Cryptomining still tops the malware charts for May


Currency miners continue to top the malware charts according to Check Point Software's latest Global Threat Index.

May 2018 marks the fifth consecutive month where cryptomining malware has dominated Check Point's index. The Coinhive cryptominer impacted 22 percent of organizations globally during May -- up from 16 percent in April, an increase of nearly 50 percent.


Coinhive retained the top spot as the most prevalent malware with Cryptoloot -- another crypto-mining program -- ranked second with a global reach of 11 percent. For the second consecutive month, the Roughted malvertising malware came in third, affecting eight percent of organizations.

Check Point's researchers also report that cybercriminals are continuing to target unpatched server vulnerabilities in Microsoft Windows Server 2003 (CVE-2017-7269) and Oracle Web Logic (CVE-2017-10271) when targeting business networks. Globally, 44 percent of the world's organizations were targeted for the Microsoft Windows Server 2003 vulnerability, 40 percent were impacted by the Oracle Web Logic vulnerability, while a further 17 percent were affected by SQL injection.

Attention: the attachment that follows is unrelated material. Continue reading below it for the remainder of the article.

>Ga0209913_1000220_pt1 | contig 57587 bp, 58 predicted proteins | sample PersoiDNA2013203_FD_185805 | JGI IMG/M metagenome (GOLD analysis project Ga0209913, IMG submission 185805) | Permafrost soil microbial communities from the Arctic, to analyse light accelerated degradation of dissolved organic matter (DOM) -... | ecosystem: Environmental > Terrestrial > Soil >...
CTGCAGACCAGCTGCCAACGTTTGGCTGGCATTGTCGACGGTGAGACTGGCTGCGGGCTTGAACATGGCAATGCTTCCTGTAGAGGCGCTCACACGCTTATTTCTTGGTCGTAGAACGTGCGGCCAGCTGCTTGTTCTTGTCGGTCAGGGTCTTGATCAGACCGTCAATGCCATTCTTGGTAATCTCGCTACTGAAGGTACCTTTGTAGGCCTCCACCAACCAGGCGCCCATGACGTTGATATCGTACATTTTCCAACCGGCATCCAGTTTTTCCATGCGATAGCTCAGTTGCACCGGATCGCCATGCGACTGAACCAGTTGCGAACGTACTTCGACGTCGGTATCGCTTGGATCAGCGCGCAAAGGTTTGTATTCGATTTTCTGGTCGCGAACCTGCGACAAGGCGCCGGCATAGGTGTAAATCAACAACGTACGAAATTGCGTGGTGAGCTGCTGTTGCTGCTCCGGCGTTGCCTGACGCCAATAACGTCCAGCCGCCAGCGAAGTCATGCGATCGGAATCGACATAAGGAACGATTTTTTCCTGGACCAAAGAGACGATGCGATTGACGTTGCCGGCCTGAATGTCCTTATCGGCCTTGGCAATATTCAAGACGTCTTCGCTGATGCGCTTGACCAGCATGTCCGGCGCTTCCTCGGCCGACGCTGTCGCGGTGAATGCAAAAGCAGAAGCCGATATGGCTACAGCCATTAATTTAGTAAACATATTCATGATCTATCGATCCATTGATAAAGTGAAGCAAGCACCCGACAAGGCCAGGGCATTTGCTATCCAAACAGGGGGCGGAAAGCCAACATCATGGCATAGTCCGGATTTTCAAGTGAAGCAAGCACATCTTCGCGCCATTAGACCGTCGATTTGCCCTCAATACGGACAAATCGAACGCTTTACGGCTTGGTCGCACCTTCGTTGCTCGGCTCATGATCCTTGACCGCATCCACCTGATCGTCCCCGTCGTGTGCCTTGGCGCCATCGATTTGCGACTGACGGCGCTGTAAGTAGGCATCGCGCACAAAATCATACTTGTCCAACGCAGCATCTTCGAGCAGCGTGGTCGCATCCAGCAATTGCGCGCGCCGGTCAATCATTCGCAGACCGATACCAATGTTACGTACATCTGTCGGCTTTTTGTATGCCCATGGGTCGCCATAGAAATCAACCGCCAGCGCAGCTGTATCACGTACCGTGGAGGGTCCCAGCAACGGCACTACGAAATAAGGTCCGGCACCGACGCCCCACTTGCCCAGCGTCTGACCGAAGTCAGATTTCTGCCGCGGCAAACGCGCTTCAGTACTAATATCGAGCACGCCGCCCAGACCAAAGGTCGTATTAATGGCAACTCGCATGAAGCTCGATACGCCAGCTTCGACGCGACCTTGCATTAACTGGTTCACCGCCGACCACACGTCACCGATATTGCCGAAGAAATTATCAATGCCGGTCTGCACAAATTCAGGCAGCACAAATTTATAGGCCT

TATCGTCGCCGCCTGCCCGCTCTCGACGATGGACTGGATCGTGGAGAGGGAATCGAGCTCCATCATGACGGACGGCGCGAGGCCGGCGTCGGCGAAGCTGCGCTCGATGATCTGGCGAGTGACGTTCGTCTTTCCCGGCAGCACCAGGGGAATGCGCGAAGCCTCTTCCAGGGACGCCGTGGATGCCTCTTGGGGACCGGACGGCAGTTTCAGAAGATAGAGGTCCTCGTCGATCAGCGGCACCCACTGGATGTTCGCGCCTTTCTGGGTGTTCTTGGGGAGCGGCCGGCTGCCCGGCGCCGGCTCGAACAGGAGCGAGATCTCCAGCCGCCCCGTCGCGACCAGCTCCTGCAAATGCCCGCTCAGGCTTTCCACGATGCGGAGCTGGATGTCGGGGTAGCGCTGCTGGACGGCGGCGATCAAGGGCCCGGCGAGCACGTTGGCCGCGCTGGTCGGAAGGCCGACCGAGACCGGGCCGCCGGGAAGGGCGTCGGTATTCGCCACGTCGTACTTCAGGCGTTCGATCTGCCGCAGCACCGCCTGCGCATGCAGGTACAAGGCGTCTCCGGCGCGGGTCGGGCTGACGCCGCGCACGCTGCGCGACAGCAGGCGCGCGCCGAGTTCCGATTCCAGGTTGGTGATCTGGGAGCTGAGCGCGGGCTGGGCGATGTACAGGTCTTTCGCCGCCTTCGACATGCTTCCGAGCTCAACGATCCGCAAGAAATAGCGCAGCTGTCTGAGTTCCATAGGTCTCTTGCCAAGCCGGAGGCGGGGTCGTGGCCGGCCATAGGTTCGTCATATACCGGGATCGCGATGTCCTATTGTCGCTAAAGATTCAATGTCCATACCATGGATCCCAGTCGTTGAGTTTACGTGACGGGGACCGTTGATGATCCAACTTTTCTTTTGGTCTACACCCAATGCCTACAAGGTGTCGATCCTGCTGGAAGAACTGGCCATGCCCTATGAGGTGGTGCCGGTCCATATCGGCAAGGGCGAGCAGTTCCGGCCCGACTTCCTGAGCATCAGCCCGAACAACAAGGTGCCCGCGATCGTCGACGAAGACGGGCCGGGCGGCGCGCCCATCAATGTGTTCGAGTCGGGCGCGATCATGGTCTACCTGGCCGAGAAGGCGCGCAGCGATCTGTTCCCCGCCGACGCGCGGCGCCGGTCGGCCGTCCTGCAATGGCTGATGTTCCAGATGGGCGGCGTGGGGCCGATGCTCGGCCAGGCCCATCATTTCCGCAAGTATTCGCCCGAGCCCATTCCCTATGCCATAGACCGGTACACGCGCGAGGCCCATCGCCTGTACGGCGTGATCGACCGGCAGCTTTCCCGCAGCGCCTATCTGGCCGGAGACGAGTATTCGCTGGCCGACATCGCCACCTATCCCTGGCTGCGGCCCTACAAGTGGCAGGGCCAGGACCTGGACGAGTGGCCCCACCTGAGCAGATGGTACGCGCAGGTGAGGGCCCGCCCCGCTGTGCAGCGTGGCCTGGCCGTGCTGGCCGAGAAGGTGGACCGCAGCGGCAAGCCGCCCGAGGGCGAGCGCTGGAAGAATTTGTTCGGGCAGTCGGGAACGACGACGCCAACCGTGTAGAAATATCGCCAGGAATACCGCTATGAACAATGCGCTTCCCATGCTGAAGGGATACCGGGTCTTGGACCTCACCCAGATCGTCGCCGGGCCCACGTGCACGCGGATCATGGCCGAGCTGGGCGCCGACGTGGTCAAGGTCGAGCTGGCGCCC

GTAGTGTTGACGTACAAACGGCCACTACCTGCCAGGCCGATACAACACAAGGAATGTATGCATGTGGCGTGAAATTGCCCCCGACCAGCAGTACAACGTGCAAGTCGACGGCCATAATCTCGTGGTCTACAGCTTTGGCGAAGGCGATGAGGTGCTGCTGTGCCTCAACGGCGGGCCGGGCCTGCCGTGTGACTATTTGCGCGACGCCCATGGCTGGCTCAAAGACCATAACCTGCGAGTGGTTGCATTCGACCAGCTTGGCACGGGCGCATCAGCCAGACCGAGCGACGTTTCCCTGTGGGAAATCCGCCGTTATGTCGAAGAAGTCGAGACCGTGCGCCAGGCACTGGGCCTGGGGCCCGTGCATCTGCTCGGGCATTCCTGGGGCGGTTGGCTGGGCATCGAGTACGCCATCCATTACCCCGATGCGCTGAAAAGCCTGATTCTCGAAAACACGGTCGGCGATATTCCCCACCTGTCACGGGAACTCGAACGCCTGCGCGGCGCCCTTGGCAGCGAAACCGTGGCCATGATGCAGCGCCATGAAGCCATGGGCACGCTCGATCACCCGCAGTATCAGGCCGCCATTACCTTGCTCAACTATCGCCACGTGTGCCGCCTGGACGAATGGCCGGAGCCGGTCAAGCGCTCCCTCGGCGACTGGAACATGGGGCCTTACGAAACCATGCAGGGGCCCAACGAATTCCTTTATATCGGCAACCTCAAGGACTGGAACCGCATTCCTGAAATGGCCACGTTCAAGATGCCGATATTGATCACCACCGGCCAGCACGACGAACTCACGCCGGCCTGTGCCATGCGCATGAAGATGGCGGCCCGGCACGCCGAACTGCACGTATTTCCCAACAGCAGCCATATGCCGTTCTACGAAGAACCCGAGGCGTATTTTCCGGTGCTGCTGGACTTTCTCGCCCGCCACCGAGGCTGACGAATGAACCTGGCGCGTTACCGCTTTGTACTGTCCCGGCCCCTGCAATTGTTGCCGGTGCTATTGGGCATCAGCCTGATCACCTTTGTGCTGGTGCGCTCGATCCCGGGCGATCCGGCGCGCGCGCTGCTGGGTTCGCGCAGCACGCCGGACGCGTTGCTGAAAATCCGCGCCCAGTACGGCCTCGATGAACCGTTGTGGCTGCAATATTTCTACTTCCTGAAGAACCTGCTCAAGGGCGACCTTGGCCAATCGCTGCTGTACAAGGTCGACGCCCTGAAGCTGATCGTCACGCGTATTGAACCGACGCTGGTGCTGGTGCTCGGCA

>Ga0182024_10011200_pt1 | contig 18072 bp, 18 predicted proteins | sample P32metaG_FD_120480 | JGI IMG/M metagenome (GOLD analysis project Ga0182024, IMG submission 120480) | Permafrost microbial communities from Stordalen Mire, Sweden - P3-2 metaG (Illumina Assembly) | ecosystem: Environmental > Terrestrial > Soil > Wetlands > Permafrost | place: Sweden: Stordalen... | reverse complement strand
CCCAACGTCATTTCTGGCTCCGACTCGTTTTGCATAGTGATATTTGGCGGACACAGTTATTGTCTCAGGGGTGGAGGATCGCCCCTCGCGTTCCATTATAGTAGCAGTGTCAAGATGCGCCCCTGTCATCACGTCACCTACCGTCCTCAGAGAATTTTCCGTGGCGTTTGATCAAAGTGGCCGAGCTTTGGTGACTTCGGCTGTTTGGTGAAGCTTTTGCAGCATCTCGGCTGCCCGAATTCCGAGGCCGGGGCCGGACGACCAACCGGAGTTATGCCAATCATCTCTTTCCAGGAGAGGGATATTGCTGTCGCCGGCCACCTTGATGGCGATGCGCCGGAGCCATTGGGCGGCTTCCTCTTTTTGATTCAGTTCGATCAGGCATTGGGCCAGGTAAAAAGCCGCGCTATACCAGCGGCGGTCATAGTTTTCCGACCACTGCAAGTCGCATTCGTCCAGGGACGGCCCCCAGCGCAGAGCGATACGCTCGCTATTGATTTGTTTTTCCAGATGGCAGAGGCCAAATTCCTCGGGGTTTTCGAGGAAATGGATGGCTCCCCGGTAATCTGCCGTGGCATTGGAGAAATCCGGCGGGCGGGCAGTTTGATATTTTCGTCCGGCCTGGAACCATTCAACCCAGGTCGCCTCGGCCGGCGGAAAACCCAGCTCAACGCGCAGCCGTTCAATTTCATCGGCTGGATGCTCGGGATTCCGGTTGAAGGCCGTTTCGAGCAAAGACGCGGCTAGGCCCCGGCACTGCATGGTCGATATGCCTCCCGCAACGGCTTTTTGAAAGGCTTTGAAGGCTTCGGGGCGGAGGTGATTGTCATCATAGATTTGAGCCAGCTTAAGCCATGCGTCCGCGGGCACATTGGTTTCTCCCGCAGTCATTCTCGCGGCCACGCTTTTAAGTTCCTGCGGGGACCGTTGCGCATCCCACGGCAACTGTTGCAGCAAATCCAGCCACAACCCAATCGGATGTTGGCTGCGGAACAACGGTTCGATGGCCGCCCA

"Cybercriminals are more likely to probe known vulnerabilities in the hope that organizations have not acted to remediate them, as they are to develop new attack vectors. They will always look for the easiest way in to a network," saya Maya Horowitz, threat intelligence group manager at Check Point. "As such, it is vital that organizations apply patches to known vulnerabilities when they are made available. The fact that so many organizations continued to be affected by these vulnerabilities highlights that security basics -- such as patching -- are critical to ensuring that networks remain secure."

On mobile devices the Lokibot Android banking Trojan and info-stealer, which can also turn into ransomware tops the chart. Triada, a modular backdoor for Android is in second place and the Lotoor hack tool that exploits vulnerabilities on Android operating system in order to gain root privileges is third.

You can see a full list of the top 10 'most wanted' malware along with a map of the world's malware hotspots on the Check Point blog.

Image credit: SPF / Shutterstock

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